Sunday, April 03, 2016

It Seems Some Very Old Chickens Are Coming Home To Roost For DoH And NEHTA. Oh Dear!

Just to point out what I mean:

Chickens come home to roost

If you say that chickens are coming home to roost, you mean that bad or silly things done in the past are beginning to cause problems.
There was too much greed in the past, and now the chickens are coming home to roost with crime and corruption soaring.
From this link:
This is the perfect description of a very old set of decisions made by NEHTA.
In late 2005 I was involved in a consultation for NEHTA that recommended that if we were to put in place a Health Identifier that to do it properly and safely that there would need to be formal re-identification processes and possibly the use of biometrics to guarantee system integrity.
Not surprisingly the costs of such a system was not at all cheap and so it was decided by the powers that be that the Individual Patient Identifier would be based on an already existing Medicare Identity Database and all would be well.
With very little actual external use of the IHI service this has worked until a few months ago.
With the onset of the various opt-out trials the IHI Service is actually going have to be trustworthy and as close to error free as possible - and guess what - it isn’t.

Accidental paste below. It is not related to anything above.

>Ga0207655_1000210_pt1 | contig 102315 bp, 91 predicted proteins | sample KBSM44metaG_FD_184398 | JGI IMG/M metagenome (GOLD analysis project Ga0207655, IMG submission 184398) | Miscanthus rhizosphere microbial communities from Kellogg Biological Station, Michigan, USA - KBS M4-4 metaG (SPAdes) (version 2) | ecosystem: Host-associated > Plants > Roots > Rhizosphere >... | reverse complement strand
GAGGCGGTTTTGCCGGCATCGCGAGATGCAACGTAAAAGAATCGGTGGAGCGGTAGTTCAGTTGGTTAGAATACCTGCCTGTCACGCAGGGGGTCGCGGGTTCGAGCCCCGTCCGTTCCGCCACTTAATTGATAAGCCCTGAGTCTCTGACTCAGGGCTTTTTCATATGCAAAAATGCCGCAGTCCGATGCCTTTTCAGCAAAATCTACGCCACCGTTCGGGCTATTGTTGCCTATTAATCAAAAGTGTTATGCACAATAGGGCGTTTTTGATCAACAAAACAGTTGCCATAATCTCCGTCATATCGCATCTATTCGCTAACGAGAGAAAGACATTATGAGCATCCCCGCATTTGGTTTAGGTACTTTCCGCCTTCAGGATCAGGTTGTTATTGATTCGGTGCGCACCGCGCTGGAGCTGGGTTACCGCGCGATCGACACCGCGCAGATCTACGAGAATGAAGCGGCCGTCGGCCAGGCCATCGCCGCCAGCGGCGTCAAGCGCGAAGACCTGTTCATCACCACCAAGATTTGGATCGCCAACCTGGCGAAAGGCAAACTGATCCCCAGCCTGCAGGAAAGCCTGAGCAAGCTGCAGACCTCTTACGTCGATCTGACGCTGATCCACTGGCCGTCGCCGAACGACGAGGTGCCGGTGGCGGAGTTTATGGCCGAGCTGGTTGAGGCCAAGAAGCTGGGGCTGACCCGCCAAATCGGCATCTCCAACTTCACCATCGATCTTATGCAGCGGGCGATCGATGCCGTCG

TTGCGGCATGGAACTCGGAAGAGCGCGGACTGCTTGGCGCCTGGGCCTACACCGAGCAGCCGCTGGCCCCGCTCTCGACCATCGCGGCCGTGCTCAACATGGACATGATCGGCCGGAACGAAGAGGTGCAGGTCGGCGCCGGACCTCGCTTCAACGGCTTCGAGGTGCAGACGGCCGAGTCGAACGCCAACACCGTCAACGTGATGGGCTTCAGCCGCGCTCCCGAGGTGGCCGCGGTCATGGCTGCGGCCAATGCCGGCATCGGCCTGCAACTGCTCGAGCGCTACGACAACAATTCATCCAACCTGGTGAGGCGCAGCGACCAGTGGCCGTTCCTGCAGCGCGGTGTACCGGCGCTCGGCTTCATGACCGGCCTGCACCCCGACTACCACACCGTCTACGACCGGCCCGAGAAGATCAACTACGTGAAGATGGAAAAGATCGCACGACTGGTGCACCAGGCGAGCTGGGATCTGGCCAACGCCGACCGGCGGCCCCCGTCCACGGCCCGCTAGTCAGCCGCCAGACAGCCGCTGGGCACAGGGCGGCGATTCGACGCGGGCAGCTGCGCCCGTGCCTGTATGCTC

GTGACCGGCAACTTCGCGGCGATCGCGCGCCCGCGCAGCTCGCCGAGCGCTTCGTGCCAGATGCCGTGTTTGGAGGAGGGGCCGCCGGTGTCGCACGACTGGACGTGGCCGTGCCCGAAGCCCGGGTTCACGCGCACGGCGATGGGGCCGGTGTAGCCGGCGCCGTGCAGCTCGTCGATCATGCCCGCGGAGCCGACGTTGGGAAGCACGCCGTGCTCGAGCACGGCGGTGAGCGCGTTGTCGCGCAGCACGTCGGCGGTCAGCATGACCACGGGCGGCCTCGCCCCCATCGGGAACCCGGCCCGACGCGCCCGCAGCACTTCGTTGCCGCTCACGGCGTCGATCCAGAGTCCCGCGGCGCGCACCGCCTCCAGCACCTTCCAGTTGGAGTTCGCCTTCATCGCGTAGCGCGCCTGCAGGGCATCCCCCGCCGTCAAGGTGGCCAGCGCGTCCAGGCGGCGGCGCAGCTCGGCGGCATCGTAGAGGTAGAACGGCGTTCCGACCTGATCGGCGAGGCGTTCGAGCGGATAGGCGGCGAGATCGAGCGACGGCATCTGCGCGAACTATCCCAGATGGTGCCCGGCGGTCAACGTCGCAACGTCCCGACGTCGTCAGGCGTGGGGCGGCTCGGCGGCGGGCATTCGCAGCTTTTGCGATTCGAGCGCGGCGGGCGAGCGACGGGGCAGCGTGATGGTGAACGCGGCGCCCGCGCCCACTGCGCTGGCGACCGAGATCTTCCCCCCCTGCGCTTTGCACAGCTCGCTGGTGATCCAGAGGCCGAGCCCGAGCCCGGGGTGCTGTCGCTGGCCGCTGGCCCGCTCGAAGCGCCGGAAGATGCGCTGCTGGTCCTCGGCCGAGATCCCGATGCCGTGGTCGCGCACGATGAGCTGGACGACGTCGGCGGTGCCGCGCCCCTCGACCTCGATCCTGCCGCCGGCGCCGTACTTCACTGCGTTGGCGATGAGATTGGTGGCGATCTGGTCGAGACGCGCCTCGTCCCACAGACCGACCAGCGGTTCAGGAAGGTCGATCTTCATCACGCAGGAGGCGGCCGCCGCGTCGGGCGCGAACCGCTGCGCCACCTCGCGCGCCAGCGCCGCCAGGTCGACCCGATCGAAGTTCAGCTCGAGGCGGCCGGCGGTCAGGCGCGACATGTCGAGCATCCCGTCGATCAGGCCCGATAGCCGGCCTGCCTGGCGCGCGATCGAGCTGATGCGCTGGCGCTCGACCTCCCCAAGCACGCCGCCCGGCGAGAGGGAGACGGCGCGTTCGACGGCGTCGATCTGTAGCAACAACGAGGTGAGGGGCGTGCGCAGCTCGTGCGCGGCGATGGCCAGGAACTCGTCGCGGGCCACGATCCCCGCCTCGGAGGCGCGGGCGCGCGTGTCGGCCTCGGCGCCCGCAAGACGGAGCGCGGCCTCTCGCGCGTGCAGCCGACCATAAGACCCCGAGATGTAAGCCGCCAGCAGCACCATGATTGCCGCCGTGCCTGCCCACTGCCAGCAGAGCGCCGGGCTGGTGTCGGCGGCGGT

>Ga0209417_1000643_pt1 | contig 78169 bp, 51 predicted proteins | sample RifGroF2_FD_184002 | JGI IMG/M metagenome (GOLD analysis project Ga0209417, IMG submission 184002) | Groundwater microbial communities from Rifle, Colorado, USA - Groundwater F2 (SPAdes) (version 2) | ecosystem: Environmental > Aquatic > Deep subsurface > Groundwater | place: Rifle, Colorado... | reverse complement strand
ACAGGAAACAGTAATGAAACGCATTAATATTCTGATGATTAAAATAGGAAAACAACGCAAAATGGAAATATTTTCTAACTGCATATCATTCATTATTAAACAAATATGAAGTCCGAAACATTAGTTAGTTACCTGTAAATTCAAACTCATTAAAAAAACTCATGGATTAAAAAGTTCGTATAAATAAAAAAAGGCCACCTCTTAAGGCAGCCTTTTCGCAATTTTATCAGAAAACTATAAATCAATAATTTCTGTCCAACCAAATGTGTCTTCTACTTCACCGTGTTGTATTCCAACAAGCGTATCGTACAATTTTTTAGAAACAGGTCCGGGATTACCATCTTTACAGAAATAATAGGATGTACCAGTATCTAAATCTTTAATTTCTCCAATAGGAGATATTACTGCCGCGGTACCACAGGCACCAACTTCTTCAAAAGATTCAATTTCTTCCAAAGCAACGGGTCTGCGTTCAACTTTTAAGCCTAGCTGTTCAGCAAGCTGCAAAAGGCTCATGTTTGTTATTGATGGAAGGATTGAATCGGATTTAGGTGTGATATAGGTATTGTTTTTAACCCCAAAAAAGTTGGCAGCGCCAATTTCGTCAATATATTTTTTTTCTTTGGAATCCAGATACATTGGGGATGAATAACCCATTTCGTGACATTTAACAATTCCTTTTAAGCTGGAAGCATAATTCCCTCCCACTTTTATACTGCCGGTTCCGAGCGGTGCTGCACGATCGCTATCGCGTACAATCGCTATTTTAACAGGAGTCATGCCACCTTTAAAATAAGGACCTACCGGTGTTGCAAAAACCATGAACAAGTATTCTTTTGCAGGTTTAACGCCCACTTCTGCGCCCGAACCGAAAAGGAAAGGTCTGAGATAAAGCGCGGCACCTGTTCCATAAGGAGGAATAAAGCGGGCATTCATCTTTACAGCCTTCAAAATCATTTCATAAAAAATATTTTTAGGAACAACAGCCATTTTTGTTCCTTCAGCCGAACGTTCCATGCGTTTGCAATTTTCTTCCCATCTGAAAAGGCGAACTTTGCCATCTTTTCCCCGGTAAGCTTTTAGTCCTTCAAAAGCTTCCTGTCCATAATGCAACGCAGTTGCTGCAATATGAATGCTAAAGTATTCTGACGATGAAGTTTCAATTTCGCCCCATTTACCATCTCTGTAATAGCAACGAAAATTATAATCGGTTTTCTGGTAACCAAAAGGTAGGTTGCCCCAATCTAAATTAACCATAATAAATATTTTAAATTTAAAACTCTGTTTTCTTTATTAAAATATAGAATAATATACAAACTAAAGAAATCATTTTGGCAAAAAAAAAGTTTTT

It seems patient match rates are not working properly and tweaks to improve this seem to be leading to a small but significant number of false matches with a wrong IHI being returned.
Of course, if an individual IHI cannot be easily found - and this is a real possibility - the mucking about will drive practitioners crazy and waste their time - which for them we all know is money!
There are two issues around all this.
First we need full public disclosure of what is happening and just what patient risks are being run. Right now we have all sorts of committees and universities being consulted and the public being kept in the dark that there are any issues
Second we need a clear remedial plan that is acceptable and can be demonstrated to be safe and not to have any capacity to link incorrect records to the wrong patient.
Might turn out it was more sensible to do the IHI System once and properly!


Bernard Robertson-Dunn said...

In the security world, the use of biometrics is not recommended for ID.

With other forms of ID, if the ID is compromised, you can always replace/change it. Do you know how hard it is to change someone's retina pattern or fingerprints?

Of course you do, you are a doctor, an expert.

Do the government IT types? Probably not. It would seem like a "good idea" to them. Like so many other things they get up to. Like the MyHR.

Dr David More MB PhD FACHI said...


I disagree, and I think that the use of biometrics is reasonable when you have confirmned ID via other means.

This is a good intro to present health thinking:

Iris recognition, palm-vein, fingerprinting: Which biometric is best for healthcare?

Each has pros and cons, including accuracy, price and the potential to scare patients with Big Brother-like perceptions. And biometric technology is evolving quickly enough that hospitals need to frequently evaluate options.


Bernard Robertson-Dunn said...


The issue is not does biometric technology work or not. It does.